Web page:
Territorial fight of Libellago lineata, the Golden Gem damselfly

on 2nd March 2014

Some male dragonflies and damselflies are very attached to their territories, so much so that they respond aggressively to intruding males of the same species. This is shown in Tang Hung Bun’s video clips of the damselfly, the Golden Gem (Libellago lineata). Two males are in a territorial flight, to be subsequently joined by a third. Such fights usually occur during the late morning and can last for over an hour.

These are beautiful damselflies. Unfortunately they are rare in Singapore, having been recorded in only two locations. One is a quiet corner of Lower Peirce Reservoir, within the Central Catchment Nature Reserve.

The above clip, shown mostly in slow motion, reveals that during such an aerial territorial fight, two males face each other, slowly circling and making forward movements without bodily contact. They hold their nearly motionless forewings forward to display the dark apical spots while their flight is maintained by the flapping of their hindwings. Sometimes, up to three or four males are seen chasing each other in a small circle.

Tang Hung Bun
February 2014

If you like this post please tap on the Like button at the left bottom of page. Any views and opinions expressed in this article are solely those of the authors/contributors, and are not endorsed by the Lee Kong Chian Natural History Museum (LKCNHM, NUS) or its affiliated institutions. Readers are encouraged to use their discretion before making any decisions or judgements based on the information presented.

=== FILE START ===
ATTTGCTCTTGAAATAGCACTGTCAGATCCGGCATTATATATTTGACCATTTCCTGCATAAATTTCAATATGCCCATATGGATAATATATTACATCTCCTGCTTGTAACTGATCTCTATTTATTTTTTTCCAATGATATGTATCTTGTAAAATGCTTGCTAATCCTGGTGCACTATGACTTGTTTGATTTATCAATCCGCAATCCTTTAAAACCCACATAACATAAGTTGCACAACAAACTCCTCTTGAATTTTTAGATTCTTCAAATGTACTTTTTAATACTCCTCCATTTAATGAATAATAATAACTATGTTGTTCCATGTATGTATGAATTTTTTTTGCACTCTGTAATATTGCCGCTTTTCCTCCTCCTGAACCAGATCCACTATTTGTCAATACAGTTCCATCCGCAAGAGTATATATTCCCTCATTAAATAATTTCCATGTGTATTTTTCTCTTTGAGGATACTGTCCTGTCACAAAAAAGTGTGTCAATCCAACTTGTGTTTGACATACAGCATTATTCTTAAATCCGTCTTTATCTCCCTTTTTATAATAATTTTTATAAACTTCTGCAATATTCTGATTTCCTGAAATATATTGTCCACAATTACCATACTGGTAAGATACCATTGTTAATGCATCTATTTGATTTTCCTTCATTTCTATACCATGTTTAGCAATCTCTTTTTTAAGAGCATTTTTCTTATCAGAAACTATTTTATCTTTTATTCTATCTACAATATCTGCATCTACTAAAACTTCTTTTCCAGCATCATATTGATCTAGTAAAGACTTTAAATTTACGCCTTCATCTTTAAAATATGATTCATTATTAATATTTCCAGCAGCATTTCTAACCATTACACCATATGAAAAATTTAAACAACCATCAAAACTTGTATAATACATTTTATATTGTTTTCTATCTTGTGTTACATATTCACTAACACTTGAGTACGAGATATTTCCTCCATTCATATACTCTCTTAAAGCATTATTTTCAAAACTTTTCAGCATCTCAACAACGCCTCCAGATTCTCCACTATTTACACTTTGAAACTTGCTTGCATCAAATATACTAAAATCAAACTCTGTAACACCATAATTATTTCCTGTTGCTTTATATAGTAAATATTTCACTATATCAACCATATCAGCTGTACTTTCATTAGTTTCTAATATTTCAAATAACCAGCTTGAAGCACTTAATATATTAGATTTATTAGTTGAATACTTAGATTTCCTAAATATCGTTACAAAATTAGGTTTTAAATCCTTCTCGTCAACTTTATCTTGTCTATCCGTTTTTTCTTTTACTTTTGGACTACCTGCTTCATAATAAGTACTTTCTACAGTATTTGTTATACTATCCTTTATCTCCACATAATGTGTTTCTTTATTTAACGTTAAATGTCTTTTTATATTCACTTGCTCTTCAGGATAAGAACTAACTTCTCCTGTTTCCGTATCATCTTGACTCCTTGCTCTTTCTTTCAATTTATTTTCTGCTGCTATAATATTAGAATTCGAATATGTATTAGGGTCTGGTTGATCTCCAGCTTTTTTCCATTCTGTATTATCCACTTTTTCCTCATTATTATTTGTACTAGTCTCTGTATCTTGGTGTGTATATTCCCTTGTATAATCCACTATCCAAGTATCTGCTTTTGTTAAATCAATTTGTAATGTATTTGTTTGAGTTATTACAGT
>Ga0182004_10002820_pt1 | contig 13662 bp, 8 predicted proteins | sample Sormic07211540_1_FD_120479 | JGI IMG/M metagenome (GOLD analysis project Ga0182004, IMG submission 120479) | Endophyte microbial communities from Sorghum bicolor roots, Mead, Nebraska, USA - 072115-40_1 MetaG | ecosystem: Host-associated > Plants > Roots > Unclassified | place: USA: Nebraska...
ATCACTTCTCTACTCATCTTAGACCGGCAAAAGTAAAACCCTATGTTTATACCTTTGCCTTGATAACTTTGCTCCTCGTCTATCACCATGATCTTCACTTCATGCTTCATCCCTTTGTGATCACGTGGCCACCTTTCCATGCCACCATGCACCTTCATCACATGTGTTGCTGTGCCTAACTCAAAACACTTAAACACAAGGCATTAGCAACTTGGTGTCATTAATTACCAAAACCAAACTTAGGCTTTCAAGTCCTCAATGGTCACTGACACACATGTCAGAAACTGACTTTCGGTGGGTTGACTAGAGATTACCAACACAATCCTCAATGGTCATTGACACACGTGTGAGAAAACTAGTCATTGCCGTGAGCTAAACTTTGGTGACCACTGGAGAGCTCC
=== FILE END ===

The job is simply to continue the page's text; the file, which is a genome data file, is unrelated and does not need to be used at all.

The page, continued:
YC Wee

Dr Wee played a significant role as a green advocate in Singapore through his extensive involvement in various organizations and committees: as Secretary and Chairman for the Malayan Nature Society (Singapore Branch), and with the Nature Society (Singapore) as founding President (1978-1995). He has also served in the Nature Reserve Board (1987-1989), Nature Reserves Committee (1990-1996), National Council on the Environment/Singapore Environment Council (1992-1996), Work-Group on Nature Conservation (1992) and Inter-Varsity Council on the Environment (1995-1997). He is Patron of the Singapore Gardening Society and was appointed Honorary Museum Associate of the Lee Kong Chian Natural History Museum (LKCNHM) in 2012. In 2005, Dr Wee started the Bird Ecology Study Group. With more than 6,000 entries, the website has become a valuable resource consulted by students, birdwatchers and researchers locally and internationally. The views and opinions expressed in this article are his own, and do not represent those of LKCNHM, the National University of Singapore or its affiliated institutions.

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